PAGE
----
In a previous post, I discussed the paradoxical issue where VCs were generally doing fewer but larger deals despite the costs of creating a successful business being much lower.
Venture capitalists have started pumping their remaining capital into hundreds of seed and early stage deals, looking for the next big thing. Dollars invested in these opportunities have already jumped from $893 MM to $1.49 billion between Q1 and Q2 of 2009, and there will be more increases in both Q3 and Q4.
Early stage companies have strong prospects of raising significant capital in a “make it or break it” round. Venture capitalists are offering more cash up-front with fewer chances for follow-on investments. The average early stage deal size jumped from $4.1 million to $5.6 million in the first two quarters of 2009, and this number should increase to around $6 million for the remainder of the year.
If a funded company needs more money without achieving significant market traction, the remainder of 2009 will be difficult. More than 50 percent of venture capital portfolio companies will be left with insufficient capital to operate. Many of these companies will be gutted and put into “life support” mode or sold off to competitors for stock, allowing venture capital firms to maintain inflated portfolio valuations. Any acquisitions that generate precious cash will get pushed through at historically low returns of less than 2x, like the recent story of Mochi Media.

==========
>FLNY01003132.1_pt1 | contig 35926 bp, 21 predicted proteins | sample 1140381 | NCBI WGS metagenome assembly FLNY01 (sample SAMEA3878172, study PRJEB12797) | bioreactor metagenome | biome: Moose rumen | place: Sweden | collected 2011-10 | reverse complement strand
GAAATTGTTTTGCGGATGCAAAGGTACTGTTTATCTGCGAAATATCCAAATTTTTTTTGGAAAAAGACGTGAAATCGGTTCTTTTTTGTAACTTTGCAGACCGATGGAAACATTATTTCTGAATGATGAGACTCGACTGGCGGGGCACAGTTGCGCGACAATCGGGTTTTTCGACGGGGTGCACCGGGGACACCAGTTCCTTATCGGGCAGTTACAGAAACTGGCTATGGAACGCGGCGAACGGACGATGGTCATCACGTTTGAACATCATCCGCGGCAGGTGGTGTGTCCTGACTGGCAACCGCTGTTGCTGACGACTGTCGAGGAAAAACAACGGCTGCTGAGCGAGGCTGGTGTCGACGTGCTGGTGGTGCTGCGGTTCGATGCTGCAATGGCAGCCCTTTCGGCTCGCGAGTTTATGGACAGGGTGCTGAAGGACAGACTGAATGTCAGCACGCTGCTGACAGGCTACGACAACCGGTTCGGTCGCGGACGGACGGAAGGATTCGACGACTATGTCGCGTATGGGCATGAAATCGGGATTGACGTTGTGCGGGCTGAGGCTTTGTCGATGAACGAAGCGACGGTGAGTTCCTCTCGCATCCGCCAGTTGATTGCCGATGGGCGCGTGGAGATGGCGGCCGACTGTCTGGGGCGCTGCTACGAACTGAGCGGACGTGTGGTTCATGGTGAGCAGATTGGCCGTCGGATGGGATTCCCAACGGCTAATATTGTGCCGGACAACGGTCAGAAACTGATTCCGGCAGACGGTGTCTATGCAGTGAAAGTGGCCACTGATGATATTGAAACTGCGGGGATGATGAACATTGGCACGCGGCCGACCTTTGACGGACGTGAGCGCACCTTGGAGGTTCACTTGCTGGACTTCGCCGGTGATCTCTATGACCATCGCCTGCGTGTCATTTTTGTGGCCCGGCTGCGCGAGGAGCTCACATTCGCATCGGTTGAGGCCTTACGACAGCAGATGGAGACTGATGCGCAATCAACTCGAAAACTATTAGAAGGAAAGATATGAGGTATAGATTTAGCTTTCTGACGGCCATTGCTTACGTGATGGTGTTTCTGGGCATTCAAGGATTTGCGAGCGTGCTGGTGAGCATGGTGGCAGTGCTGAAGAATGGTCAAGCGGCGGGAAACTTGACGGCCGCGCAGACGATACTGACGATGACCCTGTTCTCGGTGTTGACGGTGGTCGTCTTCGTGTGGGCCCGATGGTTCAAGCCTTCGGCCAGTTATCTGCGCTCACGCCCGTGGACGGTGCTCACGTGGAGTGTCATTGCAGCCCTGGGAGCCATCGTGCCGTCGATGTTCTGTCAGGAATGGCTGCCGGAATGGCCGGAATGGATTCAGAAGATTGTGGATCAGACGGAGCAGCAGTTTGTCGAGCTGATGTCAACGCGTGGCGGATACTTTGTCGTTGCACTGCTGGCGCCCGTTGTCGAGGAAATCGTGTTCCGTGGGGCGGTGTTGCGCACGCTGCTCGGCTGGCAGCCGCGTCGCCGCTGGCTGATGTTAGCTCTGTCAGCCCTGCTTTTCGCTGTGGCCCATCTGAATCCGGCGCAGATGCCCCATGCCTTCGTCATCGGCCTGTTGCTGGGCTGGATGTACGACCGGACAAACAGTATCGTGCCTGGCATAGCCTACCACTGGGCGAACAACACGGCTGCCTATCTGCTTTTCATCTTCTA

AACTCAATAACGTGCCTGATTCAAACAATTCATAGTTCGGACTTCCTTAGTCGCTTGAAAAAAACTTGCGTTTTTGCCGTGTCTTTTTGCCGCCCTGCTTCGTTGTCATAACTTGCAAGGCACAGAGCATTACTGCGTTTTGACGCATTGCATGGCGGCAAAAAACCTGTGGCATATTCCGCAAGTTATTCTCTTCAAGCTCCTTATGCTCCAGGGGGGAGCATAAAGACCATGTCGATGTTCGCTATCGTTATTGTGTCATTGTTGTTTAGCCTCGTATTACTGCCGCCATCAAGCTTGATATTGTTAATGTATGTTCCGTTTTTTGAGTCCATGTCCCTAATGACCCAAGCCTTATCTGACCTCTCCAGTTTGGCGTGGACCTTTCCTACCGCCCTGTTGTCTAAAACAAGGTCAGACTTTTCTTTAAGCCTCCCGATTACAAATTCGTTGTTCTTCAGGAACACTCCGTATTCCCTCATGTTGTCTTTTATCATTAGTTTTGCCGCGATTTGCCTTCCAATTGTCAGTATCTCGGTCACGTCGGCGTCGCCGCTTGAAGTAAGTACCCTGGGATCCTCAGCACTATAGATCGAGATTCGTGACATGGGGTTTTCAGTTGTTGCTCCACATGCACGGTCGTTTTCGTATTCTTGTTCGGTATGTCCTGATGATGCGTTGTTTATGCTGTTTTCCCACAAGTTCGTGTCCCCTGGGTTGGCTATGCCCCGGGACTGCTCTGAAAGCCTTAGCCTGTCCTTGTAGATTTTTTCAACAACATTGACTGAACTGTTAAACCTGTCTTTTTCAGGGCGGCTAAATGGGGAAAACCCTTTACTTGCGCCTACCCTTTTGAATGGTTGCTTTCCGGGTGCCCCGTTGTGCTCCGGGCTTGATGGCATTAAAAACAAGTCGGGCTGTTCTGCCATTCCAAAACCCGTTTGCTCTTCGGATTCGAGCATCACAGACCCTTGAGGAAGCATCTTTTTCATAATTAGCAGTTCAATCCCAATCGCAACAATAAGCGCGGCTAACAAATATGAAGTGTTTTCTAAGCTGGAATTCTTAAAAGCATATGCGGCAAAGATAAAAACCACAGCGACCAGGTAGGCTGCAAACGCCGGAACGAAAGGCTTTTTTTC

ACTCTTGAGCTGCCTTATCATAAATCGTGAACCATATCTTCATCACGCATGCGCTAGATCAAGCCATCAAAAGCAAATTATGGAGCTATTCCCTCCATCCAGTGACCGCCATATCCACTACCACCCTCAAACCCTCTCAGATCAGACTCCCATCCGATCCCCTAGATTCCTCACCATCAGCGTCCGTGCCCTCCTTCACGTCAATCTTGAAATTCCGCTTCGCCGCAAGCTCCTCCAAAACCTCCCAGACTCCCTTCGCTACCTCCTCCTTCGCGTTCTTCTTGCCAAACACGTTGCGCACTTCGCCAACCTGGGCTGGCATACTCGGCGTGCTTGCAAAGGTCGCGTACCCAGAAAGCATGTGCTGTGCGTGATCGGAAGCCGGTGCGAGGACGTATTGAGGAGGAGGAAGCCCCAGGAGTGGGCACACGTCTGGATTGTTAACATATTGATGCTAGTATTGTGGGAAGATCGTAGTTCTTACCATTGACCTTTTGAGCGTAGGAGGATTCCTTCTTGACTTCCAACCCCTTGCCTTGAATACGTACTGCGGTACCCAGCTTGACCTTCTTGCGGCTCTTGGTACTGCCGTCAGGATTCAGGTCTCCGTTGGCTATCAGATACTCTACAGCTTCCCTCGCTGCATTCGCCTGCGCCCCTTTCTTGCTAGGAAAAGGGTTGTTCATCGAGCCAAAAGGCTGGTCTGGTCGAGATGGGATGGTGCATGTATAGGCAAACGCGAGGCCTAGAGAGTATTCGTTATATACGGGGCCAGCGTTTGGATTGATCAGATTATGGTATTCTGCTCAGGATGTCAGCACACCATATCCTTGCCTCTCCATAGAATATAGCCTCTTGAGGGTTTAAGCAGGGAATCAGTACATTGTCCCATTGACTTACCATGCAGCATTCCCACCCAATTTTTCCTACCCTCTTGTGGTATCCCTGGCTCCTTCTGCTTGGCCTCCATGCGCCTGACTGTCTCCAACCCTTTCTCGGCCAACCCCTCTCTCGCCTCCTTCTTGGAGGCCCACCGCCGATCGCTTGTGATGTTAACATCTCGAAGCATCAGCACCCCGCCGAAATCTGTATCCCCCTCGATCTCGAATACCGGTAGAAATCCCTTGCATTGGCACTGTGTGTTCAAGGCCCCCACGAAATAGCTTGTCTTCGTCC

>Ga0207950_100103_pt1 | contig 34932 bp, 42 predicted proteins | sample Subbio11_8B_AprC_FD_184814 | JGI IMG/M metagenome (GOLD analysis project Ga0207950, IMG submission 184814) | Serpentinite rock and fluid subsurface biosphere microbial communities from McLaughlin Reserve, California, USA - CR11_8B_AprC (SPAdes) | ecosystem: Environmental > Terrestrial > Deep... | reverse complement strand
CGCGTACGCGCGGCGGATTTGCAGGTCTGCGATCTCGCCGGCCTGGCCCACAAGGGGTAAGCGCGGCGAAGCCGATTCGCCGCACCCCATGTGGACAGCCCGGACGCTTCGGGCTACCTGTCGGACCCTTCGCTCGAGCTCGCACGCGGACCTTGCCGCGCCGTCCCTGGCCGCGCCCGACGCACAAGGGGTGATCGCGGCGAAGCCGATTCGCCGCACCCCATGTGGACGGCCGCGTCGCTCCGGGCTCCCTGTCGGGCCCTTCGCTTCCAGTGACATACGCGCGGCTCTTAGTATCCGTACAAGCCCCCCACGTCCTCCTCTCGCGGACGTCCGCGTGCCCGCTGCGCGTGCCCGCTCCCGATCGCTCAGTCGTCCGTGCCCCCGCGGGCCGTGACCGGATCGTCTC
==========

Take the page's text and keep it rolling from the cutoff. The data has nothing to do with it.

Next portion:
Well, sort of. Early stage is, of course, relative. The fact that these “early stage” deals are 35% larger on average only means the gap between seed and institutional money is widening.
Still, for the viability of the venture capital business, this is probably a good approach. Given the high rate of failure even among well-funded companies, it seems like a better strategy to have $30m deployed over 6-12 companies as opposed to just a handful.
Ultimately, it will be interesting to see how this trend affects VC expectations. On one hand, more money and higher valuations usually come with higher standards for the state of the business. On the other, it’s possible that it may become easier to raise money if the VC firm is committing less money over the life of the deal, even if they are putting more upfront. If a company can truly “make it” without follow-on rounds, this will also mean less dilution for the founders and employees.